Summertime means spending more time outdoors. For your buyers and sellers, it’s also high season for dirt, grime, spills, spots and stains. Tackling the toughest ones, from coffee to wine and mustard to cooking oil, often depends on what you use and when you use it.
Turning to the experts at Consumer Reports, which offers “The Ultimate Stain-Removal Guide,” here’s a recap on what governs getting rid of some of the most persistent spots and spills so your clients can keep the stains at bay.
Removal ground rules
The best stain removal advice begins with a few general guidelines:
1. Act fast: Stains have one thing in common. Successful removal requires you to move quickly. Don't let a stain dry if you can avoid it. Instead, catch it as soon after it happens as possible.
2. Blot first: The first place to start with many stains is to blot. It's best to use clean white paper towels or a cotton rag to try and soak it up. You won't want to blot stains that would spread if you did, such as mustard.
3. Blot correctly: Start from the edges of the stain and move to the center. This keeps the spot from spreading.
4. Less water: When trying to remove a stain on fabric, it’s best to use water sparingly to avoid creating a water ring. You certainly don’t want another stain.
5. Read the labels: If the item says "Dry Clean Only," it's likely that washing it will ruin it, so this is a stain for the dry cleaners to handle.
6. Take a test: Sometimes, colorfastness can be an issue when using a spot removal cleaner. The safest approach is to find a corner or unexposed area of the fabric and use a cotton swab to test.
7. Go soft on hard surfaces: Using anything abrasive – from cleaners to sponges – to remove a stain or spotting on a hard surface may leave scratches. Ensure the cleaning supplies you use on a hard stained surface are truly non-abrasive.
8. Avoid the heat: Heat is not your friend with a stain. It can lock it in permanently. That means you must have patience, often repeating steps, before throwing the item into the dryer.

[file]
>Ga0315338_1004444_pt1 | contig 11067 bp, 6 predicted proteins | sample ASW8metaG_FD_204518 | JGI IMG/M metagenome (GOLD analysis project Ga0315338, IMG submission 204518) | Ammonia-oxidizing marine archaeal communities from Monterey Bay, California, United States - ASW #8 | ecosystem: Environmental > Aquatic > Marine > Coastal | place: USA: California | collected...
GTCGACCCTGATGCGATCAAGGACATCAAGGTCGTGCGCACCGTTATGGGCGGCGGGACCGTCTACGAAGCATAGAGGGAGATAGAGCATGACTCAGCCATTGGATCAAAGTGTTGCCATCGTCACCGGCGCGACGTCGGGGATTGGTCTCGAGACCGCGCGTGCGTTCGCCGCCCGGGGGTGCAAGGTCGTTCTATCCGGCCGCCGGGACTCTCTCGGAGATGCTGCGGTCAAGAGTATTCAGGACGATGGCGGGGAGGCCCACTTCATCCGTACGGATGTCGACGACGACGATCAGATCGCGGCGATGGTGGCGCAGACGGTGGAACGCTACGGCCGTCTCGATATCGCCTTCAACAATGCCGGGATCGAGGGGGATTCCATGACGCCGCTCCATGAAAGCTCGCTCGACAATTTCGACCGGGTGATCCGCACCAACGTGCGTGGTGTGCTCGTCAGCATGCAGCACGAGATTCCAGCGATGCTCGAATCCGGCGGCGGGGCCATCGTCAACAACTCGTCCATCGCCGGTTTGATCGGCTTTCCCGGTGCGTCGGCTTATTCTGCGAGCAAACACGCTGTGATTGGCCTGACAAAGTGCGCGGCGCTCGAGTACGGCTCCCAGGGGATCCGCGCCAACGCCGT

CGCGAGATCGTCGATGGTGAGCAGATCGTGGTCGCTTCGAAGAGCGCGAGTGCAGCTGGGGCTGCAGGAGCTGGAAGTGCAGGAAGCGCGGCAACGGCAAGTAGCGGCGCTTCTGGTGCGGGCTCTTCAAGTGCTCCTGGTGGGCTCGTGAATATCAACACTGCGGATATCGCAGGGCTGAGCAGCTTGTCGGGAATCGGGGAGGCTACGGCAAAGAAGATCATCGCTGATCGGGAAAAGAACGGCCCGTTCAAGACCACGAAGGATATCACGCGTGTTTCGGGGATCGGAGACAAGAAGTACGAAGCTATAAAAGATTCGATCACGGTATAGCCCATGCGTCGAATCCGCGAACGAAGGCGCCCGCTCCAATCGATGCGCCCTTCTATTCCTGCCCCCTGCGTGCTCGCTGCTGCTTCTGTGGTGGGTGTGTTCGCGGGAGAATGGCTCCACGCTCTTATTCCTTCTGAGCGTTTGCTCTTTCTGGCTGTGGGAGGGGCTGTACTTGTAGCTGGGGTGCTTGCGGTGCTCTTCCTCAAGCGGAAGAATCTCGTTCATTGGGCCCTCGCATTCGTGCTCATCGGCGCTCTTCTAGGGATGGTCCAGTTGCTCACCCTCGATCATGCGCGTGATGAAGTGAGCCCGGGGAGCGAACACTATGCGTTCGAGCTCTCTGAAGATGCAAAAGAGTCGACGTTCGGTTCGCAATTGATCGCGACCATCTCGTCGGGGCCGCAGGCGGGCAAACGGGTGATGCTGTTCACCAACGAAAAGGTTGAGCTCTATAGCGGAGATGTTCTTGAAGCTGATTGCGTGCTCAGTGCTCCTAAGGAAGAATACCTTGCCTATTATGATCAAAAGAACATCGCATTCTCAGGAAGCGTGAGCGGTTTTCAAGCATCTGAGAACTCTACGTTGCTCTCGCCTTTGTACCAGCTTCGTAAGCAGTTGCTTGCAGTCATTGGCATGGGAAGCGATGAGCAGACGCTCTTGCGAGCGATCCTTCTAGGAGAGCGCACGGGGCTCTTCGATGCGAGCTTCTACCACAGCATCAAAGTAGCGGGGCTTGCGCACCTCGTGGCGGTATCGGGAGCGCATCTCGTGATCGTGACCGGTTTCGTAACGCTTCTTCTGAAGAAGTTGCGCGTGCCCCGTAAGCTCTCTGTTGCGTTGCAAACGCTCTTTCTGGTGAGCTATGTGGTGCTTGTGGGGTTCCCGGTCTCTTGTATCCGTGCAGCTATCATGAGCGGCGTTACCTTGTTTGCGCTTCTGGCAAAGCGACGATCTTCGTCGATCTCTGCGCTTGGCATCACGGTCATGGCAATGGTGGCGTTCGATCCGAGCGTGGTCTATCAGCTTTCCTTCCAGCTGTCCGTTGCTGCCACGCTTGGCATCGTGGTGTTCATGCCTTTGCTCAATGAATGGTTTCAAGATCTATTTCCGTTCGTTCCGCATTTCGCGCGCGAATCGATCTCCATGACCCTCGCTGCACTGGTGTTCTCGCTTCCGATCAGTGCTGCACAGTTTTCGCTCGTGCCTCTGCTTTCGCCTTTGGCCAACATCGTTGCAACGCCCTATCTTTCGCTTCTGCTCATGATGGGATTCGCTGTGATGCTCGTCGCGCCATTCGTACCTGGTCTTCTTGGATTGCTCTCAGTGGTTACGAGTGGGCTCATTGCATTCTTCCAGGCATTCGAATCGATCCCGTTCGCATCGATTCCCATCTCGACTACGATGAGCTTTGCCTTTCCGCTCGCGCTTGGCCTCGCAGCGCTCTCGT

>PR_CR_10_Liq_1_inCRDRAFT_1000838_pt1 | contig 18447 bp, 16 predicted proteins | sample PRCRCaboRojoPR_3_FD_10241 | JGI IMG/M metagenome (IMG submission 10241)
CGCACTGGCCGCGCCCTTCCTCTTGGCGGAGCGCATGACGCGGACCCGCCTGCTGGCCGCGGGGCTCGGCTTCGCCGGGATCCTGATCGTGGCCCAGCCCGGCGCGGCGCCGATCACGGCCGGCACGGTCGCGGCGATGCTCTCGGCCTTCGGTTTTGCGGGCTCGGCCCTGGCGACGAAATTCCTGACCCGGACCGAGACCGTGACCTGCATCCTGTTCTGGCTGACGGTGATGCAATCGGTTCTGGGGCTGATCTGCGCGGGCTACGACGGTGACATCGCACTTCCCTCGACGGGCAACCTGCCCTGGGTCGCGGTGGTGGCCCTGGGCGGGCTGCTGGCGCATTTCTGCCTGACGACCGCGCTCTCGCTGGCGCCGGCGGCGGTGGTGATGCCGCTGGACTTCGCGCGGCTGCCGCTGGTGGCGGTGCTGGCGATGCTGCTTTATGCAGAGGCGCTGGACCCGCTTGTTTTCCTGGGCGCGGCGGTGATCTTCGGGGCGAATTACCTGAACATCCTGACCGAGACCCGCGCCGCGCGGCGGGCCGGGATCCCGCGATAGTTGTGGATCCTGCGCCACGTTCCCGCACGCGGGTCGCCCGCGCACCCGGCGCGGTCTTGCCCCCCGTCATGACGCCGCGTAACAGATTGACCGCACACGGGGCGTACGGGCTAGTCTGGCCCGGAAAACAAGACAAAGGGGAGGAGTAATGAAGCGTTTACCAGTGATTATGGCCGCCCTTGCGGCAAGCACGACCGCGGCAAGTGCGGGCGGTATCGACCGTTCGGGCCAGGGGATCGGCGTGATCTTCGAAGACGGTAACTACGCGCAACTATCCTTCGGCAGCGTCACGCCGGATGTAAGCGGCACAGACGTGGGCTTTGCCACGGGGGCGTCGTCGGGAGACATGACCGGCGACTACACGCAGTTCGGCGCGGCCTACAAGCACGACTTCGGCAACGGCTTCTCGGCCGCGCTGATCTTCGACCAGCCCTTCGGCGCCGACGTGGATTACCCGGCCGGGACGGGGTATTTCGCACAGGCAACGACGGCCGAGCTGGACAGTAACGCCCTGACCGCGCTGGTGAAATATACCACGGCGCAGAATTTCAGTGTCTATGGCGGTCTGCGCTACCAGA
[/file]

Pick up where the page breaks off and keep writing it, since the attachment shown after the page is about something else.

Same stain, different approaches
Removing the same stain is not the same for all surfaces and materials. A great example: when you spill coffee, tea or wine on a blouse, experts recommend dousing the stain with cold water, then using a pre-wash stain removal spray. Finally, rub in a little liquid detergent. But for an upholstery, aggressively blot, use a bit of carbonated water, then rub in some liquid detergent. For carpet, you also should blot aggressively, but use a mix of vinegar (1/4 cup), a tablespoon of dish soap, and 4 cups of water to work into the fresh stain with a clean cloth, continuing to blot.
Other stains, like mustard, can be removed similarly from fabrics, upholstery, and carpet. Scrape it off first. Mix one teaspoon of liquid detergent to 1 cup of warm water, work it in, and if you can, dry in the sun. Curcumin, which gives mustard its yellow hue, bleaches in sunlight. No sun? Blotting with 3 percent hydrogen peroxide could help.
Tools of the trade
You don't have to rely on harsh professional chemicals to remove spots and stains successfully. Instead, everyday household items and simple mixes can often do the trick.
Here are a few items to keep handy to remove tricky stains:
Nail polish remover: The acetone acts as a solvent to remove makeup and super glue. But don’t use it on any delicate or synthetic fabrics.
Detergent solution: Mix 1 teaspoon of dishwashing liquid, such as Dawn Pure Essentials or Free & Clear, with 1 cup of warm water. Do not include bleach.
Baking soda or cornstarch: These are terrific at absorbing a greasy spill. For recent pet stains, a thin layer of baking soda, dried overnight, then vacuumed and repeated, often works.
White paper towels and cleaning cloths: Since blotting almost always is the first step, soaking up the spill using a white cloth or paper towel removes the worry that a dye or color will leak into the stain.
Vinegar: Vinegar, often diluted and used in moderation, makes a great stain removal tool. It can help clean up coffee, tea, grass, gum, and juice stains.
These tools and tactics are great ways to protect clothes, carpets and upholstery from brutal summer stains.
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